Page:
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Friday, June 10, 2005


Scorpios Island, home of the Onasis family

"Men have to construct their own destiny." Aristoteles Sokrates Onasis 1906-1979

We've been on the island of Lefkada since yesterday enjoying some relaxation. Lefkada is the fourth largest Ionian islands. In ancient times it was joined to the mainland by a narrow isthmus until the occupying Corinthians dug a canal in the 8th century B.C. Now the 25 mile strait is spanned from the mainland by a causeway at the town of Lefkada (Lefkas). The island lies north of Kefalonia. We intended to reach the southern port of Vassiliki, but couldn't make the right ferry connection, so ended up at the mid-eastern port of Nidri (Nydri. pronounced Needree)
The island is mountainous with several peaks over 1000 metres. It's fertile and has cotton fields, olive groves, vineyards and fir and pine forests. The Lefkadians are extremely proud of their island and some of the older women still wear traditional costumes.

The little fishing port of Vassiliki, which I visited on my first trip here 4 years ago, is one of the best wind-surfing locations in Europe. The west coast of Lefkada has excellent beaches including Porto Katsiki and Egremeni (reached by caiques or excursion boats). It was on the beach of Egremeni, under the sheer high limestone cliffs where the poet Sappho lept to her death, that I first conceived my idea of "House of the Muses", the play I'm working on about her life.
There used to be a sanctuary to Apollo on the western promontory of Cape Lefkatas and one for Aphrodite near the spot where Sappho lept off. I had hoped to return there this time to see if the Muse would speak to me again. No such luck. Well, at least we are in Homer's territory, not far from Odysseus' kingdom of Ithaka. In fact, one of the old archaeologists insisted that Lefkada, not Ithaka, was Odysseus home.

Lefkada has 10 satellite islets off-shore which include Meganisis, Kalamos, Kastos, Madouri (a private island, once home of the Greek poet Aristoteles Valaorites who died there in 1879)
Skorpidi, Skorpios (the private island owned by the Onasis family/foundation: only one of the family surives and that is young Athena who lives with her French father and rarely comes to Greece, much to the chagrin of the Foundation and Greeks.) The other islets are Thelia, Petalou and Kythros. Ferries and private launches or caiques and excursion boats visit these islets and there are many interesting tours around. Last trip I went around Skorpios and we were permitted to land at one of the small beaches there to swim. (I wrote a story called "Swimming with the Rich and Famous" about that trip.)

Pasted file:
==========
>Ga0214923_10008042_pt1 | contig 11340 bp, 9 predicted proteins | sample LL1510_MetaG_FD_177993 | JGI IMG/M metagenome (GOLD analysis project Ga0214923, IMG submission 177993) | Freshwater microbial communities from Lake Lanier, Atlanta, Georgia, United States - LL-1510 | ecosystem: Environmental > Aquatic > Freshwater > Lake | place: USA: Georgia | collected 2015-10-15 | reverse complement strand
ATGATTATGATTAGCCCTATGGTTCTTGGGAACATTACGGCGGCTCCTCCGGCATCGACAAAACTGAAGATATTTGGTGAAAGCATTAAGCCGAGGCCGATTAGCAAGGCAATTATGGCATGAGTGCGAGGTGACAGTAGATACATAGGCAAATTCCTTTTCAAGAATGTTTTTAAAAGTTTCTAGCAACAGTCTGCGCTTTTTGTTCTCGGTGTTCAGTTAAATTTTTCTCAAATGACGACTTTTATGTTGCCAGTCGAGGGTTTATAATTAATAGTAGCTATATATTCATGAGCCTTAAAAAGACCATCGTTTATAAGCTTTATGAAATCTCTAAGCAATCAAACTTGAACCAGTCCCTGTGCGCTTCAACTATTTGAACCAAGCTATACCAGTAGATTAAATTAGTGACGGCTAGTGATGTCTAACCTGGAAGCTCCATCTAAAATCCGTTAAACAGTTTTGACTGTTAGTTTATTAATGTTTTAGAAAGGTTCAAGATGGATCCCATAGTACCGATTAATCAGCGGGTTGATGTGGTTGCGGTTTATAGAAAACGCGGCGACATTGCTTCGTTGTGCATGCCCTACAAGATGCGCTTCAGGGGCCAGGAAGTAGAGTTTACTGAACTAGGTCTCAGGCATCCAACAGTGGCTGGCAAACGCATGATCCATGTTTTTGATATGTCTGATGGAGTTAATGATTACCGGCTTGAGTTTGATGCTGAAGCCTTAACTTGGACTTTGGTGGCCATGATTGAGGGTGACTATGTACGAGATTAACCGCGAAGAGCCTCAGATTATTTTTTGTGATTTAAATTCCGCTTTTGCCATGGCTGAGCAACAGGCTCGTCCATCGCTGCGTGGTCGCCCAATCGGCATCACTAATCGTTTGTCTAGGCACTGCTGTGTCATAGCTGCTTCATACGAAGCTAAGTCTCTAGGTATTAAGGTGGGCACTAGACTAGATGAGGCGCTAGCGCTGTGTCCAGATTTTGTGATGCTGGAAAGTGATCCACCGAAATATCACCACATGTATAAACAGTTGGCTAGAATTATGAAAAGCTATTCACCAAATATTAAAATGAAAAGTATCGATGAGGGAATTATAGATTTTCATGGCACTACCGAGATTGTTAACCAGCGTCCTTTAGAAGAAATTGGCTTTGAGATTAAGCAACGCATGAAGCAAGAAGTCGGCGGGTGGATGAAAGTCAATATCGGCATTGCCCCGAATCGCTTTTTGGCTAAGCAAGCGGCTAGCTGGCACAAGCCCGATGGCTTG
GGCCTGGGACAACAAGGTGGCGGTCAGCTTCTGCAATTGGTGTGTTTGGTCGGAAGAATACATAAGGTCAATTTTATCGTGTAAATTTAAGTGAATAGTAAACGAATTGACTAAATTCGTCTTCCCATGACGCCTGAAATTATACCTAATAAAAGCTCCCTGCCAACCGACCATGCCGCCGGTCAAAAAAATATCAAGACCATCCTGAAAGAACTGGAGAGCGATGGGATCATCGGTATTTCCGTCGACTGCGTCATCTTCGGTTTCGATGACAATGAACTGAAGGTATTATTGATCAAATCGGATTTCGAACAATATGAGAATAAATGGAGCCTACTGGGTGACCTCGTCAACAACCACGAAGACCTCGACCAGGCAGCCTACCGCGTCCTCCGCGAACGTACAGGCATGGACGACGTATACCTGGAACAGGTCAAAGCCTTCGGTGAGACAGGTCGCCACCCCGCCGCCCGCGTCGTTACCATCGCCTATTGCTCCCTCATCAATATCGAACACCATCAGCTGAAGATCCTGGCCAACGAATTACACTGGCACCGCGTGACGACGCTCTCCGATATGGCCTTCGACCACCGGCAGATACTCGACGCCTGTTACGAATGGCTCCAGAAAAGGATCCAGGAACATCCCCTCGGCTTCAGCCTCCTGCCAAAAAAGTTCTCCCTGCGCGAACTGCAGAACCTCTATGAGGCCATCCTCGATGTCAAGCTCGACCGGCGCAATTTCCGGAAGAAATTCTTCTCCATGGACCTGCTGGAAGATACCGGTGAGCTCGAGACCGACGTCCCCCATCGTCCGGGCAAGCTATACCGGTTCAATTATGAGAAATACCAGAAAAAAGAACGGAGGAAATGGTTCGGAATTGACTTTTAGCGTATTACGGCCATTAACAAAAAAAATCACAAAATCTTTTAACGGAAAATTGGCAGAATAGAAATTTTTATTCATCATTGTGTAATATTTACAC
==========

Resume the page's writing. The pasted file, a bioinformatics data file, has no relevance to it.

We arrived at the pretty little port of Nidri yesterday noon and found an excellent studio apartment with all the amenities to rent for 35 Euro a night, owned by a Greek/Canadian family from Winipeg. Today I spent most of the afternoon swimming and lounging at the pool until the wind came up and it clouded over, turning quite chilly. Nidri was once a sleepy little fishing village, built by a Bay that scoops in between low tree-covered mountains. It's a popular port for yachts as well as fishermen and is a busy tourist resort, though fortunately it's not too crowded at this time of year so we are enjoying the tranquility.

We've been spending a lot of time just sitting on the balcony enjoying the beautiful panoramic view of the Bay and outer islets (including Skorpios) and watching the tourists pass to and fro below on the sea walk. We went for a walk last night up to the one end of the sea walk and considered renting bikes today as it's pefect cycling area - flat! There's an impressive statue of Aristotle Onassis on the quay from which I took the quote. Today we cruised the one main street, did our tourist thing, bought a few trinkets, and tonight went for pizza and wine. We both regret that we must leave here tomorrow to return to Athens.

We're catching an early bus up to Lefkada town which will take us down the mainland coast and across to the north Peloponnese, new sights for Ingrid to see. I'll write a new blog after our return to describe the last part of our journey together.

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